Wednesday, 24 February 2016

Sheer Combo! Vintage top and Skirt

Sheer fabrics, aren't they cruel? So beautiful, yet so much extra work.
I'm so glad I finally made these projects though! The top is a vintage pattern, and the skirt is a simple gathered rectangle that I'm fairly sure I will wear ALL THE TIME as it goes with so much I already own!!

I got this pattern at an op shop... I think! I have been given a few vintage patterns here and there but I'm pretty sure I sniffed this one out myself. Oh and making this means I can be part of #VintagePledge 2016!
Butterick 3834. So cute!!
I altered the fit minimally, as it is not a close-fitting garment. I widened the hips, shortened the waist, and did a sway back adjustment (it has a centre back seam which facilitated that nicely!). All standard Jo adjustments. I did a toile/muslin to check it, and decided it looked fine! Then of course, I left it for months before I made the actual garment. Oops!
Next time I would take in the underarms a bit as well.

Actually this polyester chiffon was a work in progress (a dress) which I decided I hated and so re-cut it into this top. Much better. I never would have worn that dress....I'm not a fan of pale, sheer, floaty skirts, I keep that on my top half normally. Dark, sheer, floaty skirts? That's a different story. Fashion: it's complicated, okay??

I wasn't very attached to this fabric (polyester chiffon) so I considered it a wearable toile. As such I was a bit experimental with the finishes, and I'm not entirely happy with them, as it was partly laziness to blame. I'm going to make a fancy proper version sometime and I feel much better equipped to finish it much more nicely!
At least I wasn't too lazy to french seam it throughout...

The original pattern has facings for the neckline, and also the sleeves/armholes which are finished at the same time with single-piece facing.
I opted to skip the facings because of the sheerness. I used a bias strip narrow facing at the neckline (which could be done better at the V-neck, as I didn't mitre it or anything, just hoped for the best. LAZY).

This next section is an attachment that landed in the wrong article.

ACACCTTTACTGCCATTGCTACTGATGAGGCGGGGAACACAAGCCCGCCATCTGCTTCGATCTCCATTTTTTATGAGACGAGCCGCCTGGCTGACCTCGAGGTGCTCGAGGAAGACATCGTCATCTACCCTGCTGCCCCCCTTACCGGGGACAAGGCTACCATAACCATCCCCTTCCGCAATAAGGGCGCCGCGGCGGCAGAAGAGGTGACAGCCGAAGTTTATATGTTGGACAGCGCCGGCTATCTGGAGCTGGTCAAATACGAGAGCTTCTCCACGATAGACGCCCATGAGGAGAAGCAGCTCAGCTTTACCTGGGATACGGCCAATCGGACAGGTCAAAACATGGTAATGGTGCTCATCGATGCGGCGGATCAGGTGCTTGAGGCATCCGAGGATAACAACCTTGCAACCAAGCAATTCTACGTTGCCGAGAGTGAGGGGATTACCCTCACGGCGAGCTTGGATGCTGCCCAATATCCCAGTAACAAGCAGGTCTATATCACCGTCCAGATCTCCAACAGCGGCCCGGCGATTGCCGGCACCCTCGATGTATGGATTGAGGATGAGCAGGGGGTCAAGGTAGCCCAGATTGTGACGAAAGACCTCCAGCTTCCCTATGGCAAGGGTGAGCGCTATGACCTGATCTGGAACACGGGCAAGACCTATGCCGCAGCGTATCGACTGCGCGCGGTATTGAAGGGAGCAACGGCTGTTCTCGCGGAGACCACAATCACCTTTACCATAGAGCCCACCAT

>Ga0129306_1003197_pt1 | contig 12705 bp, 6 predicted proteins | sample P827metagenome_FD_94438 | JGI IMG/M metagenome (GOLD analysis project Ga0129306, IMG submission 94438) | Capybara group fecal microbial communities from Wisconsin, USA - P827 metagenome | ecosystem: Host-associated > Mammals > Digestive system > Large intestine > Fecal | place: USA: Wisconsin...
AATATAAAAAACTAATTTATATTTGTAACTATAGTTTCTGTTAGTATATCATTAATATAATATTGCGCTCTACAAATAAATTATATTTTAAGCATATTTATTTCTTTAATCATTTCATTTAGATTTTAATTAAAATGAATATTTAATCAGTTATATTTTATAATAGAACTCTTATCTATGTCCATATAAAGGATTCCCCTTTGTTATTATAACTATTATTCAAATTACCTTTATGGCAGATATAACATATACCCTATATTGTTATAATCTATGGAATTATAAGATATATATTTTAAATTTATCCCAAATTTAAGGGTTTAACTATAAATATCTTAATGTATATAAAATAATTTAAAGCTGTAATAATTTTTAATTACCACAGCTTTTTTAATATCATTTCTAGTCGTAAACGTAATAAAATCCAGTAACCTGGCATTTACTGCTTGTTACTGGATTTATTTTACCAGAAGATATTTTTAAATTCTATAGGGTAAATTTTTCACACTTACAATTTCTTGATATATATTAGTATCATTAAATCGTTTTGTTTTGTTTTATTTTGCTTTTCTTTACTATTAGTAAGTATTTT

For the sleeves I decided to hem the sleeves, then sew the raglan-seam as a french seam, and then do a rolled hem on the underarm. To do so, I had to clip into the seam where the french seam ends and the underarm begins; this is less than ideal because

a) I hate clipping (unless it's totally necessary), and this way left some raw edges on the inside of the garment. I put a drop of Fray Stoppa (Fray Check to Americans, I think?) on them but I consider that a sloppy finish.

b) Roll hemming a curve such as an underam is also sloppy to me, it really wants a facing as it is curved. Hemming tight-ish curves will never give a great result.

Anyway, I think I'll do a bias facing on them next time (it works in my head), I just have to be not-lazy and figure out how to mitre it, I think. This is all because of that interesting square-ish juncture betweeen the raglan sleeve and the underarm.

The original pattern allows for a centre-back zip, but I can pull it on so I didn't bother. Next time I'll try to remember to eliminate the redundant CB seam on the back yoke....

Alright, enough construction chatter!! Let's talk about the style.
I REALLY love the gathered raglan cap sleeve dealies. SO CUTE!! However, I am not convinced on the boob gathers at CF; I'm not 100% sure they look intentional, and I hope they don't look like awkward puckers. Perhaps they would be more successful as pleats, but I do like how the gathered bust matches the gathers on the raglan sleeves! Hmmmmmm.

Also, how cute would this look with the additional of a pussy bow? Then again, I think most things look better with bows. Or what about a centre front button placket....?

I wore this with a nude camisole underneath. Oh, and a skirt I also made!
The finish of this was also a new technique to me. This blog post is getting a bit long so I won't go into too much detail as I'm sure it'll be clear as mud anyway, but I would like to post about it in the future. I love sheer skirts but I never knew how to deal with the lining/invisible zip situation. As always, there's more than one way to skin a cat (Don't skin cats though, they're way too cute).

I also tried out sewing my own thread belt loops, however they need tweaking as I made them too loose... The waistband is also too big for my waist due to my constant waist measurement over-compensation.

You can see the belt slips out of the loops easily at the back due to them being too loose!

Also, I still need practice to make my belt loops look better too!
I used a method I learned ages ago (when I first started! I think I learned it from a book) where you blanket stitch over thread, but then I saw this tutorial pop up in my feed from Grainline studio and it looks way easier! I will try out their finger-crocheted thread chains next time!

The inside of the waistband is overlocked rather than folded under.

Side invisible zip and belt loops

Both hems are just doubled rolled. Nice and easy on the cross grain!

This is a relatively less-full skirt than my usual, due to not having loads of fabric width; the ratio is about 1.7 times as big as my waist. I prefer more like 2x or higher though.

The outer fabric is a ramie/cotton blend (ramie was new to me, it's similar to linen apparently, as it is a plant fiber). It's very textured. I love it! It's lined with a soft, light cotton, gathered to the same ratio.
Pretty simple in appearance, but I'm sure I will wear it a lot!

All in all, this was an experimental pair of garments and I'm looking forward to more iterations of similar styles!